David Graf has practiced community association law exclusively since 2001. In this time, he has represented a wide range of communities throughout the State of Colorado. David is one of the most sought-after community association industry trainers and speakers in the United States. He is a national faculty member of the Community Associations Institute’s Professional Management Development Program (“PMDP”) and travels throughout the United States to facilitate multi-day corporate trainings for professional community managers. In 2015, he was named CAI’s National Educator of the Year.
Tim Moeller has practiced community association law since 1999. Tim supports associations in such areas as collection of delinquent assessments and enforcement of covenant matters, which includes litigating covenant violation and collection cases, and bringing foreclosure and receivership actions. Tim has extensive experience in creating and amending governing documents, preparing opinions concerning the many different matters facing associations in Colorado, and drafting and reviewing contracts.
By Bryan Farley, RS, Association Reserves - Colorado
Within a month, the country has seemingly gone from “business as usual” to “no business at all” for many sectors. This is a time when decisions will matter for your community. The way a community’s board members act now will set the tone for the future.
With so much uncertainty, the board will need to make wise financial decisions to take care of its owners and its property. On one hand, board members must be sensitive to those who have had the rug pulled out from under them, but also, board members must fulfill their fiduciary responsibility as representatives of the community.
How can a board make a fair and balanced financial decision?
In regards to a property’s Reserve account and budget choices, we have a few ideas that may help the board's Reserve decisions during this time.
1) Prioritize your Reserve expenses in 2020:
Consider a potential scenario: the board has been planning to remodel and upgrade the entry lobby. In addition, the board was anticipating the need to replace the roof of the building in late summer 2020, based upon recommendations from their Reserve Study provider and roofing specialist.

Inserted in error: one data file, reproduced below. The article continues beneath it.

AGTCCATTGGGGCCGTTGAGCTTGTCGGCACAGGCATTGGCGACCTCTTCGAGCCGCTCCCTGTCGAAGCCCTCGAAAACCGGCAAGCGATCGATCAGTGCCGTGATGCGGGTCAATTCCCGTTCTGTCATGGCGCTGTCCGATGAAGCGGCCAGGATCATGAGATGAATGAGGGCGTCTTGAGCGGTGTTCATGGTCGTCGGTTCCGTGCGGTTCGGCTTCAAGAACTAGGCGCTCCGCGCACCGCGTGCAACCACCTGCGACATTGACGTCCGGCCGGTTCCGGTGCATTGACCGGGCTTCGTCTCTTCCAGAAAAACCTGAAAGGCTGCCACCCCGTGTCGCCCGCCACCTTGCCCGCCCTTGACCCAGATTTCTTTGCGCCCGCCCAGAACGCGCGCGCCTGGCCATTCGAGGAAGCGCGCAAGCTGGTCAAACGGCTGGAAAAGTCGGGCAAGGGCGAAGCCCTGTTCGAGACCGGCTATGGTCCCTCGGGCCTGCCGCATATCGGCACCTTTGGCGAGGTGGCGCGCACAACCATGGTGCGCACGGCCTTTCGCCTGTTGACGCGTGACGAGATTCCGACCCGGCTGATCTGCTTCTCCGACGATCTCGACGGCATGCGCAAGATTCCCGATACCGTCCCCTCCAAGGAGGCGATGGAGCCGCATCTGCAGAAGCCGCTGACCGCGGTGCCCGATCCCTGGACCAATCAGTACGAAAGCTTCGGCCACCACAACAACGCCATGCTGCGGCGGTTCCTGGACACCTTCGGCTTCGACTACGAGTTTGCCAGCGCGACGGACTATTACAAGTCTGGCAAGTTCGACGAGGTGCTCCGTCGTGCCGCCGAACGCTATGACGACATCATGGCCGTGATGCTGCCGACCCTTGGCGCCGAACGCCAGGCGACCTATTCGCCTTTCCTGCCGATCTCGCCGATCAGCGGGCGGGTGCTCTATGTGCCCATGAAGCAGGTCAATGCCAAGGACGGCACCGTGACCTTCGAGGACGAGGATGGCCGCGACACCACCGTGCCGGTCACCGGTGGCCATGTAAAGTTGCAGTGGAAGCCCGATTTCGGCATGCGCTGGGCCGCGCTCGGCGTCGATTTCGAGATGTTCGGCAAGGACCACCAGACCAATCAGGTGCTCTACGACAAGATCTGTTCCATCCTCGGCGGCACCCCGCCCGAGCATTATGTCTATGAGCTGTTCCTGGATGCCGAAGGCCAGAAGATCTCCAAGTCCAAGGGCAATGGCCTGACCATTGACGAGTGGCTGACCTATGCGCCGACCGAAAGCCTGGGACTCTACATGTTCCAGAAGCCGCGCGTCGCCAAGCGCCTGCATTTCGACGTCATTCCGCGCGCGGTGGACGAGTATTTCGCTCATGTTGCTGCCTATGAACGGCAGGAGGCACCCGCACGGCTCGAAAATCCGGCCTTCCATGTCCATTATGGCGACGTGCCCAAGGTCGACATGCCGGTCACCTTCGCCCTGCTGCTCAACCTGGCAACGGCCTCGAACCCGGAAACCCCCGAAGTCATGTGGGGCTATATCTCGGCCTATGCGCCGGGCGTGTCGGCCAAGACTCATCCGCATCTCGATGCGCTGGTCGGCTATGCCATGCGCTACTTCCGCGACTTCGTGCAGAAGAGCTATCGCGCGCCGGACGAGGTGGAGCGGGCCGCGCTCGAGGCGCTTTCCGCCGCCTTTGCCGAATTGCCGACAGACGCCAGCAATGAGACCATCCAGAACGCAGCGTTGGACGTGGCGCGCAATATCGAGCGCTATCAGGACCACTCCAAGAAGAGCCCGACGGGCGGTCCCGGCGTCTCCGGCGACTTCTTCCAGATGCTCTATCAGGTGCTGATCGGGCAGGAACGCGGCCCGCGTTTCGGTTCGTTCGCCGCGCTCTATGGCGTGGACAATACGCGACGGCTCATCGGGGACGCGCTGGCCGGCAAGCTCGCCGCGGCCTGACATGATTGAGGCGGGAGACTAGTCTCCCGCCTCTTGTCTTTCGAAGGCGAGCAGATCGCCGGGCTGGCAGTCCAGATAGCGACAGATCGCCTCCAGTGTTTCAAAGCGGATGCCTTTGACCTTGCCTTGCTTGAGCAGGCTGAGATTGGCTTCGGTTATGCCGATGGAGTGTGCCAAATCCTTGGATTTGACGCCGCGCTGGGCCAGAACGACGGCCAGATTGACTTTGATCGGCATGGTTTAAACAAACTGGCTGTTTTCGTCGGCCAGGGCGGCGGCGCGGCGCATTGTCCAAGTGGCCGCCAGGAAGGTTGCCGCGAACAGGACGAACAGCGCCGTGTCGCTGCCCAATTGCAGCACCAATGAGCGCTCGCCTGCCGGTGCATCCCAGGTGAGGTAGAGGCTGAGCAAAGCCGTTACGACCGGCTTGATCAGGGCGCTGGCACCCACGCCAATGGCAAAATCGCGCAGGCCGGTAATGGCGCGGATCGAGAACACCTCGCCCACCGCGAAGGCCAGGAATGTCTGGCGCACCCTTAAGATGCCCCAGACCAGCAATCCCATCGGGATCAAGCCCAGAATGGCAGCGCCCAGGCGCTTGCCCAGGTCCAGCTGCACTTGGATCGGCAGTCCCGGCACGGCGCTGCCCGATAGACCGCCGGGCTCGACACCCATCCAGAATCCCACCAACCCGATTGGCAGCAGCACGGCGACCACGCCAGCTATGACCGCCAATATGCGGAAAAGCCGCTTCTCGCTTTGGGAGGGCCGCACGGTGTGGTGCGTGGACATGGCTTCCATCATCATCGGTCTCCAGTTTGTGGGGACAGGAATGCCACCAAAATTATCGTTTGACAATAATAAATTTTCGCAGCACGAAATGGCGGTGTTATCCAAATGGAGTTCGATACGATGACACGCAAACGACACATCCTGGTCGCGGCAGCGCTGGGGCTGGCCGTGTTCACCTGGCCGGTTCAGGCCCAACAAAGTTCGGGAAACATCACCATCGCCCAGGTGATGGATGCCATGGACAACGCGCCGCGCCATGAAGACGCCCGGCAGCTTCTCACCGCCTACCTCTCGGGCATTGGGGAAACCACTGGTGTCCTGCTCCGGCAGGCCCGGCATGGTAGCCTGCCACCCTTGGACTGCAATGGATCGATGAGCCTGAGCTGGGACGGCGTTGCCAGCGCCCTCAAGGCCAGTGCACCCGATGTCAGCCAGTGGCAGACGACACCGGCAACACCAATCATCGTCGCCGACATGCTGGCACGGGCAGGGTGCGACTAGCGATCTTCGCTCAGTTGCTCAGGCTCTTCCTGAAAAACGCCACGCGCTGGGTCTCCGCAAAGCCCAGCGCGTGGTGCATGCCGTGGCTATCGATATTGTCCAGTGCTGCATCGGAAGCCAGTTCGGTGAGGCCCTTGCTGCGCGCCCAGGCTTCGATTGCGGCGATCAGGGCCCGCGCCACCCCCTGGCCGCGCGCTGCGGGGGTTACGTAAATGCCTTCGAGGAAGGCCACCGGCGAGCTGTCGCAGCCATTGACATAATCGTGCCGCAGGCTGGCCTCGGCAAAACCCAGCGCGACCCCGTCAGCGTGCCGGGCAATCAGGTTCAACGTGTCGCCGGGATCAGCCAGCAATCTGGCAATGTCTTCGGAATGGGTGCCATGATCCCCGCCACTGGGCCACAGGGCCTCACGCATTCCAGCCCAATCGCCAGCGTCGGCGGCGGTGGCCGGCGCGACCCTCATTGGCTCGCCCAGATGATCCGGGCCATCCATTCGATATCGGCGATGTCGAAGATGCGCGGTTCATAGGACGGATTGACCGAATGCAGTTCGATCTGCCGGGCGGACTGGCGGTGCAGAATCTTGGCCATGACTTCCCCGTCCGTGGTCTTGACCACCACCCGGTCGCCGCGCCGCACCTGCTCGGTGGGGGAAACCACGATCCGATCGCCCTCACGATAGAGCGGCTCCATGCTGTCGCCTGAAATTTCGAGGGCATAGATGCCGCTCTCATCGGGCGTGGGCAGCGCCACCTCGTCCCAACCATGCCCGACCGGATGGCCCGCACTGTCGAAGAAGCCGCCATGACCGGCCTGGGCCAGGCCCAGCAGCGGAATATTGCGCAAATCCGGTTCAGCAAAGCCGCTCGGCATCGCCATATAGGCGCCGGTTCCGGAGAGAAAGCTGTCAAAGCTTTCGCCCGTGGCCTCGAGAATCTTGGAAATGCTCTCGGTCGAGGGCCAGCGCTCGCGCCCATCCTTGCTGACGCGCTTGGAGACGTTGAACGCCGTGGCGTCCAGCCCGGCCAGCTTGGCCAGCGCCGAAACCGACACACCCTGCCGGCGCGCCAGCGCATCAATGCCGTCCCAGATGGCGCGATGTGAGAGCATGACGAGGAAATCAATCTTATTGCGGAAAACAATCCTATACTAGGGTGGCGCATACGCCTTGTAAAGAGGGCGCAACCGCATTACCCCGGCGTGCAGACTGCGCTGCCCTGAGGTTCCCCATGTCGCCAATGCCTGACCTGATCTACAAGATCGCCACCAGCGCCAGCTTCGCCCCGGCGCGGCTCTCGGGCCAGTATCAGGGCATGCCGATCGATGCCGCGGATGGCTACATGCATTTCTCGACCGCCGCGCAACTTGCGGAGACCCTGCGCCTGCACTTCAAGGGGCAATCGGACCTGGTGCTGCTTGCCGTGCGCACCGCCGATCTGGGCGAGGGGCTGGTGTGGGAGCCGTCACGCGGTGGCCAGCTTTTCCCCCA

It is important to note that we may be entering a time where delinquencies become more common, therefore, the board should not plan to defer projects that could cause unwanted maintenance issues or carry an extra expense. In this case, a deferred roof replacement may cause a higher replacement cost due to potential roof failure if left deferred. A failed roof allows potential water intrusion into the substructure, which may then require costly and invasive mitigation. On the other hand, a deferred lobby remodel carries no structural risk, only potential aesthetic issues.
The board members should review their 2020 Reserve Study budget and prioritize which assets may be safely deferred. We would advise that safety or protection components should not be deferred. Safety and protection components include elevators, fire safety systems, domestic heating and water systems, and structural envelope systems, to name a few.
2) Recalculating the 30-year Reserve Plan:
If your board has access to client-facing Reserve Funding software, then now is an excellent time to run ‘what-if’ scenarios on the contribution rates, so that the board can test whether or not they may defer Reserve contributions for a few months without causing long term budgetary problems.
If the board does not have access to cloud-based Reserve software, then ask your Reserve Study provider for the more affordable, No-Site-Visit update service. A ‘No-Site-Visit’ update typically costs anywhere from 50%-80% of a ‘Full’ Reserve Study. This will allow the board to not only update their old Reserve Study with fresh information, but will also allow them to talk to their provider about running some alternate funding scenarios. This will give the board a few options on potential contribution amounts, and what the consequences will look like if they proceed with a given plan of action.